Or you could shortcut some of this work and use the Robinhood app, which has introduced a means to get started with this type of thing:
Brokerage fees these days are a lot better than they were many years ago, when this type of investing was more popular, mostly because of online brokerages increasing competition. But it can still be worthwhile depending on your circumstances and how you go about it.
Who Is Jeff Yastine?
Jeff Yastine is an investor and financial journalist who works for a company called Banyan Hill where he contributes to newsletter services like Profit line, Smart Profits Daily and Total Wealth Insider.
All in all, Jeff’s a legit financial guru with a track record of successful investing. He’s also worked with, and interviewed, some big names in the industry, like Warren Buffet and Richard Branson.
He shares a lot of value with his subscribers and, even though you should never blindly follow one person’s advice, he’s definitely worth listening to when it comes to the stock market.
What Is Total Wealth Insider About?
Total Wealth Insider is a subscription service that gives you Jeff Yastine’s insights into his top stock picks, how they’re performing, and how you could get in on some potentially profitable (and not-so-well-known) options.
And this is what the Q Shares presentation is leading to.
If you watch the video to the end, it takes you to the order page for Total Wealth Insider, which costs $47 per year for a 12 month subscription. And comes with a bunch of bonuses, one of which is entitled “Q Shares: The Perfect Investment.”
And inside that report, Jeff reveals three companies he says are perfect for the Q Shares investment strategy (in other words the DSPP/DRIP strategy).
Here’s an overview of what you get with Total Wealth Insider:
- 12 monthly newsletters
- Access to the model portfolio
- Monthly podcast
- Trade alerts
The price ranges from $47 for a standard subscription, to $79 for a premium subscription and $129 for a deluxe subscription.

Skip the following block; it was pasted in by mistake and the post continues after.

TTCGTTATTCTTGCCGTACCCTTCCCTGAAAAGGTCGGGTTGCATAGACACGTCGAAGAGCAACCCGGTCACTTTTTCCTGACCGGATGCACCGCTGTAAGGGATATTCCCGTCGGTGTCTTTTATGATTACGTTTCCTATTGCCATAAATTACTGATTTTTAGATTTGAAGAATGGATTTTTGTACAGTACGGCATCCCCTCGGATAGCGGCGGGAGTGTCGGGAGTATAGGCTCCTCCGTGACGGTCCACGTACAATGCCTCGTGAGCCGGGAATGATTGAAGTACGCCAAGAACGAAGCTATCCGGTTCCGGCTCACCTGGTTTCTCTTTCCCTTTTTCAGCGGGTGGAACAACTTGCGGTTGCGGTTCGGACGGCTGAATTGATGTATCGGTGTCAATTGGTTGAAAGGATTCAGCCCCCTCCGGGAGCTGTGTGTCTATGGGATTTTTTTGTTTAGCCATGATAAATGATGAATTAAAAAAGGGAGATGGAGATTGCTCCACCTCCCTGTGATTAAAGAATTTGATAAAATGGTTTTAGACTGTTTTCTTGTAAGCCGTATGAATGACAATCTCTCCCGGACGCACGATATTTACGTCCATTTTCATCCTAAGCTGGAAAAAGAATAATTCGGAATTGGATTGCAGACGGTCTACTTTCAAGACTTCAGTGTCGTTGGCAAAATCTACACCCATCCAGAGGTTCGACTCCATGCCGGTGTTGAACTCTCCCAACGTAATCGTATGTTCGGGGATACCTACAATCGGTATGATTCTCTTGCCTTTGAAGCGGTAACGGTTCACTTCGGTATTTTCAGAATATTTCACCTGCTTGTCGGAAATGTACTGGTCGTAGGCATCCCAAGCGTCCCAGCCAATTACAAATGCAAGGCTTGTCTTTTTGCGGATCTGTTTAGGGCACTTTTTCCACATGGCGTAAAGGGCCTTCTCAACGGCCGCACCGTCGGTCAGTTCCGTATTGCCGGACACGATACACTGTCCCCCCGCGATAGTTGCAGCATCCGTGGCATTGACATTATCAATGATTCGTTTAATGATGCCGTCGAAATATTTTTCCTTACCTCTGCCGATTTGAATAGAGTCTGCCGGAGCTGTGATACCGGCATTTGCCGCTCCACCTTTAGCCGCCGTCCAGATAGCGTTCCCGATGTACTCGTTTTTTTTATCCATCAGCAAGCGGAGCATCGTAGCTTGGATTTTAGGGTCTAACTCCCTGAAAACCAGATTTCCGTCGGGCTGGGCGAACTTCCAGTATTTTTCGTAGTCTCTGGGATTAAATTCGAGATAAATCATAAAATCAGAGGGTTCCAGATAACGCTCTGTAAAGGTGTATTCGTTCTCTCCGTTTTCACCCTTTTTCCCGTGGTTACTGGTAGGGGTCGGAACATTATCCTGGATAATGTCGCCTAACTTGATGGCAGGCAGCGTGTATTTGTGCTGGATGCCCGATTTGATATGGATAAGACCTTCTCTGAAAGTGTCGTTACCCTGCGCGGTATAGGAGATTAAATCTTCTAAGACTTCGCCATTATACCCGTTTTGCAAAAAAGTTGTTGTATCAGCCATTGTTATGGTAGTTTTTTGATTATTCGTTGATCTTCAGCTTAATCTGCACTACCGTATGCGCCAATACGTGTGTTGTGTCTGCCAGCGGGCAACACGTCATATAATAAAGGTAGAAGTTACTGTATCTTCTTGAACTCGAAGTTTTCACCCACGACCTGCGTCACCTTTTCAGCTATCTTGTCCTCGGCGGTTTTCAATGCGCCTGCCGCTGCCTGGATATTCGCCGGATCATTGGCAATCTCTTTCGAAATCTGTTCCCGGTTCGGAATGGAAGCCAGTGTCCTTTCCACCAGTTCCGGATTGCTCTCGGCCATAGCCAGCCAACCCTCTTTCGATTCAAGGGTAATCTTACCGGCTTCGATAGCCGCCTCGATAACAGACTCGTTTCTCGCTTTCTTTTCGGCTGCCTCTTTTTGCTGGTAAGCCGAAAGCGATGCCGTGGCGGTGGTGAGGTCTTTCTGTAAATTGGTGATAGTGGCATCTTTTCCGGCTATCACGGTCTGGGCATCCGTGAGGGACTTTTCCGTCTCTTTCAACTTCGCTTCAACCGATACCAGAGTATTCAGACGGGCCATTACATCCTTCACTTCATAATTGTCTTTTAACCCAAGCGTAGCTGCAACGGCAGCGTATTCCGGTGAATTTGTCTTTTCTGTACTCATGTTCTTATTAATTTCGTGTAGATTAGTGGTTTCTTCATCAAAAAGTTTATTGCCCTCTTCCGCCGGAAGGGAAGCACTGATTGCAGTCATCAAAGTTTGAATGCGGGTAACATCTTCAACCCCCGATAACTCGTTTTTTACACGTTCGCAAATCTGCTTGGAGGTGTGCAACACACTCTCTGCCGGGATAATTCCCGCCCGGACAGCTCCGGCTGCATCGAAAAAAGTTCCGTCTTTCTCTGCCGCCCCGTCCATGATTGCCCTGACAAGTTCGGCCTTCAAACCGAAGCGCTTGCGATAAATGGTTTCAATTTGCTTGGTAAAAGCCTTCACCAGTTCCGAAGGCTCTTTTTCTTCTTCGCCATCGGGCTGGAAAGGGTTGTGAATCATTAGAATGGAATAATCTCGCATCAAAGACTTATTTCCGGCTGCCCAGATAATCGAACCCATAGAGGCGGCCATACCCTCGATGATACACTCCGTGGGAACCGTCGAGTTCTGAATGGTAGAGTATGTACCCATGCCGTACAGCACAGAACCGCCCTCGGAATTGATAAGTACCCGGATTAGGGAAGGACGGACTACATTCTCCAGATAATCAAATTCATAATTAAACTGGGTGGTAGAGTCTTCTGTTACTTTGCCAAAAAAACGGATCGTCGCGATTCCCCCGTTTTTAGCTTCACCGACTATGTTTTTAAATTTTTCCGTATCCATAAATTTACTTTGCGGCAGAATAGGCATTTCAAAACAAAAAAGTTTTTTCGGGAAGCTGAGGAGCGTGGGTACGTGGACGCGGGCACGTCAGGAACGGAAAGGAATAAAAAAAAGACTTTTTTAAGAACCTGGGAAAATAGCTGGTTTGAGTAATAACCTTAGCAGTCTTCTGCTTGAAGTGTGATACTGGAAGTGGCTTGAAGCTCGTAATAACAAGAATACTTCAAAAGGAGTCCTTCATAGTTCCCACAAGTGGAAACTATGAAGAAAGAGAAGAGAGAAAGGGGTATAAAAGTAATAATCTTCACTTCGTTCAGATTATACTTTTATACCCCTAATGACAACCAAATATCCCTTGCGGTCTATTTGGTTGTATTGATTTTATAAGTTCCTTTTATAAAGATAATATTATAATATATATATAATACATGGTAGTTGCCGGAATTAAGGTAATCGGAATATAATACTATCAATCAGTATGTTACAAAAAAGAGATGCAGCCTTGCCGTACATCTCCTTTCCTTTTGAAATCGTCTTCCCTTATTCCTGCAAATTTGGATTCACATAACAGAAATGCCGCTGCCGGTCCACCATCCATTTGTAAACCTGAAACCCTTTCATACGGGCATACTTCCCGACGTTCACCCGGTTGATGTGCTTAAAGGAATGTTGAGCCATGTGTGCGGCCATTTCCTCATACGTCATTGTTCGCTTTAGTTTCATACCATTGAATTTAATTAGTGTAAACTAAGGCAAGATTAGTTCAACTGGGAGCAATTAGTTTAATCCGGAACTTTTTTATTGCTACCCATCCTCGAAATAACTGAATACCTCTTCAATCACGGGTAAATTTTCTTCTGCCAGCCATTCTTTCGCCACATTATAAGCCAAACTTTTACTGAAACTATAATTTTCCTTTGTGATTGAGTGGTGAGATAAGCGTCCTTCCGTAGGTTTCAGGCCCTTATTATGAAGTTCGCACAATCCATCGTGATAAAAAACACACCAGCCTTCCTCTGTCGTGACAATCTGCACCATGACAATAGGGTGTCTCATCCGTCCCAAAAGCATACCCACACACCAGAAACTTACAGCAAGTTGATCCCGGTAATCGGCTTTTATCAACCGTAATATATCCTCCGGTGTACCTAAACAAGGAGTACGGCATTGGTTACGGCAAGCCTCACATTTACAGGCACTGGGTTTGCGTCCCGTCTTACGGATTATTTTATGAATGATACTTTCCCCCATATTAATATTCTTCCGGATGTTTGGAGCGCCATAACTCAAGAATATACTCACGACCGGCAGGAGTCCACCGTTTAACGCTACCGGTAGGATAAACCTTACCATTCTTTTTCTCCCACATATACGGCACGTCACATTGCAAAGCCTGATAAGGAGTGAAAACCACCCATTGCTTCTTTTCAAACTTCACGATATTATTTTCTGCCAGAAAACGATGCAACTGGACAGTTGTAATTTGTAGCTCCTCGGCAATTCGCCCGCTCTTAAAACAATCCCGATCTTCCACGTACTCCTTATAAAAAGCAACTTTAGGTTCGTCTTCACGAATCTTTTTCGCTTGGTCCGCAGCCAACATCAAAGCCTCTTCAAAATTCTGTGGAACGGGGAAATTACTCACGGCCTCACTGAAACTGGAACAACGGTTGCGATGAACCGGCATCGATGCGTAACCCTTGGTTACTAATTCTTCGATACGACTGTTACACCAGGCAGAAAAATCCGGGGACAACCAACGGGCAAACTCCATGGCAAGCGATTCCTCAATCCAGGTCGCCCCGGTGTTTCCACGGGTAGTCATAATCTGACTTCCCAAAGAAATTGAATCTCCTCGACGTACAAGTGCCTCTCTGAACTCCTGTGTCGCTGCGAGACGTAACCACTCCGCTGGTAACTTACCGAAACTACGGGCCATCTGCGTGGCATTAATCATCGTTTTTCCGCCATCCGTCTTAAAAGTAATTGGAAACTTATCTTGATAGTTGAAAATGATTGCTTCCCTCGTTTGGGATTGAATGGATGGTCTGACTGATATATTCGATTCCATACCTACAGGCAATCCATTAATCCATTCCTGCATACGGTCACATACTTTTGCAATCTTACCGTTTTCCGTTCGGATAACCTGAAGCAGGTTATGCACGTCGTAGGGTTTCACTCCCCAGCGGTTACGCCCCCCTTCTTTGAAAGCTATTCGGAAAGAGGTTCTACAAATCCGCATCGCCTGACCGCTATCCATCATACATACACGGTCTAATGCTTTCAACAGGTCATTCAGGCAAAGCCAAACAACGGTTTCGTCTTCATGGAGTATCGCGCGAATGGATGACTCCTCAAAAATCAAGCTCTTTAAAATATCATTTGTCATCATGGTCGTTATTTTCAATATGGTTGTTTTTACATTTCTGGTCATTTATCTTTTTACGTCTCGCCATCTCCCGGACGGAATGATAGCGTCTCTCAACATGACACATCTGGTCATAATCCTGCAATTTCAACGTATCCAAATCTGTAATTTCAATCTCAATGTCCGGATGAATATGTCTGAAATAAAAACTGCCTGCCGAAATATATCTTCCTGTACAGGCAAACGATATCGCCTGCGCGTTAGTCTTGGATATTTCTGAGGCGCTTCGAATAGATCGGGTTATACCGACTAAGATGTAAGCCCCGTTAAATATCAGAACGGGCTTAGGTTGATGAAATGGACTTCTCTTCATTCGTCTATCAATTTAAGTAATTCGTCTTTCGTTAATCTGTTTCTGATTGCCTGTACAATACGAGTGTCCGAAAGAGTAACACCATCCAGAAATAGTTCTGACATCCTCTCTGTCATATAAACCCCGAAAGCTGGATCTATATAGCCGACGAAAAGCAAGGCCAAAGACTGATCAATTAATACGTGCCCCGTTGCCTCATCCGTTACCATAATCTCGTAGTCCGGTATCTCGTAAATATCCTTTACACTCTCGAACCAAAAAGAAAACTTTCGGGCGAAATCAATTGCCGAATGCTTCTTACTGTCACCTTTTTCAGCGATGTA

Also worth mentioning is that one of the “bonuses” you get is a free 3 month subscription to Ian King’s Automatic Fortunes. Which is cool, but if you read the fine print, you’ll see it automatically renews at $97. Check out my full review of Total Wealth Insider to learn more.
Is Q Shares Legit?
It’s hard to call Q Shares legitimate or a scam, because it’s really neither, it’s a gimmick made up to sell a subscription to Total Wealth Insider.
But with respect to the method Jeff is referring to, this is definitely legitimate. People invest in DSPPs and DRIPs all the time, so it’s well and truly above board.
As far as the marketing goes however, I do think it’s a bit “overhyped” which is pretty much what I think of most of Banyan Hill’s newsletters.
But I don’t consider it a scam just because of this. Especially since Total Wealth Insider contains a lot of value for everyday investors. It’s just that, in my opinion, most of Banyan Hill’s “gurus” tend to use clever sales tactics to get you to buy, while glossing over the potential drawbacks and risk involved.
But hey, that’s me. And at the end of the day, it doesn’t really matter what I think, it only matters what you think. My aim with this review, and similar reviews, is just to share some useful insight, to help you decide for yourself one way or another.